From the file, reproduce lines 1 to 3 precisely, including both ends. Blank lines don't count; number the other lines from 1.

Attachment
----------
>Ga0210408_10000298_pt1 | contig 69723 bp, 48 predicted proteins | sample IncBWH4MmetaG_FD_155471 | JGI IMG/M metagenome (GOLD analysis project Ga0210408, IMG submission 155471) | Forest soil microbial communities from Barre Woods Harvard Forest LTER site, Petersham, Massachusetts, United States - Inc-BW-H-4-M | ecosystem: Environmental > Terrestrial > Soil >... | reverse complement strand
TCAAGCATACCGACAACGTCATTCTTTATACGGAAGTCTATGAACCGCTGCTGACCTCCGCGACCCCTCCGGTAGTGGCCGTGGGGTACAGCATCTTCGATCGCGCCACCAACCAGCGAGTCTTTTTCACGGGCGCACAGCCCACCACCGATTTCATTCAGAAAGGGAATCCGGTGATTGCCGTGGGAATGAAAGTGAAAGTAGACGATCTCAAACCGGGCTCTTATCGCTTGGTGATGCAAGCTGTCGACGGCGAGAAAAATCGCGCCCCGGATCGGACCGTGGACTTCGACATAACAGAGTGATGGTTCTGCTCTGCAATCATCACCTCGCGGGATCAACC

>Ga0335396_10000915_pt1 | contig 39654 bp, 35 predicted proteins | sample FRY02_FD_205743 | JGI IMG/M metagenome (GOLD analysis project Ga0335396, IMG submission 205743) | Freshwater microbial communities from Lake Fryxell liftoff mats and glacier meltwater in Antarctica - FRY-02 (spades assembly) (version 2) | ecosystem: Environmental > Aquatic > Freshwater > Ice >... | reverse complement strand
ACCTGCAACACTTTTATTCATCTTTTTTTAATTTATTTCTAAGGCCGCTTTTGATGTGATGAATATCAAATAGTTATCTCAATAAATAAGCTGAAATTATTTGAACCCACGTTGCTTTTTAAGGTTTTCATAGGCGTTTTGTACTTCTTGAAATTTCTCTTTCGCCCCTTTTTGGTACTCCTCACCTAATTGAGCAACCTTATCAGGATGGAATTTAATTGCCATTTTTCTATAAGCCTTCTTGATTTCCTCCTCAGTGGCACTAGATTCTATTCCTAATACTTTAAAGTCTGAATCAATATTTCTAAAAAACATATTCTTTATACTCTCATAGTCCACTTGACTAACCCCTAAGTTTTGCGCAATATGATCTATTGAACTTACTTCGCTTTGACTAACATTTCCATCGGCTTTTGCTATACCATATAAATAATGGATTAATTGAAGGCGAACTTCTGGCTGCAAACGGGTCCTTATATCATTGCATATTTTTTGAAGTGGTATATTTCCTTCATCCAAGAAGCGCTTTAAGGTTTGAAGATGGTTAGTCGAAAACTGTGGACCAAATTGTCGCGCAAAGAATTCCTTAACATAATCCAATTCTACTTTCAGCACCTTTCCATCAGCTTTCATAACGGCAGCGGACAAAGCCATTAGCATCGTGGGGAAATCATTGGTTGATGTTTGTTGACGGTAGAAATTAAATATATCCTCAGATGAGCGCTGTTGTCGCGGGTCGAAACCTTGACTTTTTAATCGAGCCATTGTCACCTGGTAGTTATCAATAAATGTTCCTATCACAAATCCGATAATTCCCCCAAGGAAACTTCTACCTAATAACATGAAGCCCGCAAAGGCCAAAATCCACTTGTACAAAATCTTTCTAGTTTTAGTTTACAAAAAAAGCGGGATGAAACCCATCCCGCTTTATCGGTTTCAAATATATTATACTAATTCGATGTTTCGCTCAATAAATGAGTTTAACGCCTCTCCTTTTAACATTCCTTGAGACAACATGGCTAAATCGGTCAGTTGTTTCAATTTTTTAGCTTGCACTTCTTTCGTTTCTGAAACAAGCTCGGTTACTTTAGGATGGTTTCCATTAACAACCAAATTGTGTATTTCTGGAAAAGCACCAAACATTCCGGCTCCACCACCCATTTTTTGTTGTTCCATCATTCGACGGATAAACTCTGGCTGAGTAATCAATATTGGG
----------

>Ga0210408_10000298_pt1 | contig 69723 bp, 48 predicted proteins | sample IncBWH4MmetaG_FD_155471 | JGI IMG/M metagenome (GOLD analysis project Ga0210408, IMG submission 155471) | Forest soil microbial communities from Barre Woods Harvard Forest LTER site, Petersham, Massachusetts, United States - Inc-BW-H-4-M | ecosystem: Environmental > Terrestrial > Soil >... | reverse complement strand
TCAAGCATACCGACAACGTCATTCTTTATACGGAAGTCTATGAACCGCTGCTGACCTCCGCGACCCCTCCGGTAGTGGCCGTGGGGTACAGCATCTTCGATCGCGCCACCAACCAGCGAGTCTTTTTCACGGGCGCACAGCCCACCACCGATTTCATTCAGAAAGGGAATCCGGTGATTGCCGTGGGAATGAAAGTGAAAGTAGACGATCTCAAACCGGGCTCTTATCGCTTGGTGATGCAAGCTGTCGACGGCGAGAAAAATCGCGCCCCGGATCGGACCGTGGACTTCGACATAACAGAGTGATGGTTCTGCTCTGCAATCATCACCTCGCGGGATCAACC

>Ga0335396_10000915_pt1 | contig 39654 bp, 35 predicted proteins | sample FRY02_FD_205743 | JGI IMG/M metagenome (GOLD analysis project Ga0335396, IMG submission 205743) | Freshwater microbial communities from Lake Fryxell liftoff mats and glacier meltwater in Antarctica - FRY-02 (spades assembly) (version 2) | ecosystem: Environmental > Aquatic > Freshwater > Ice >... | reverse complement strand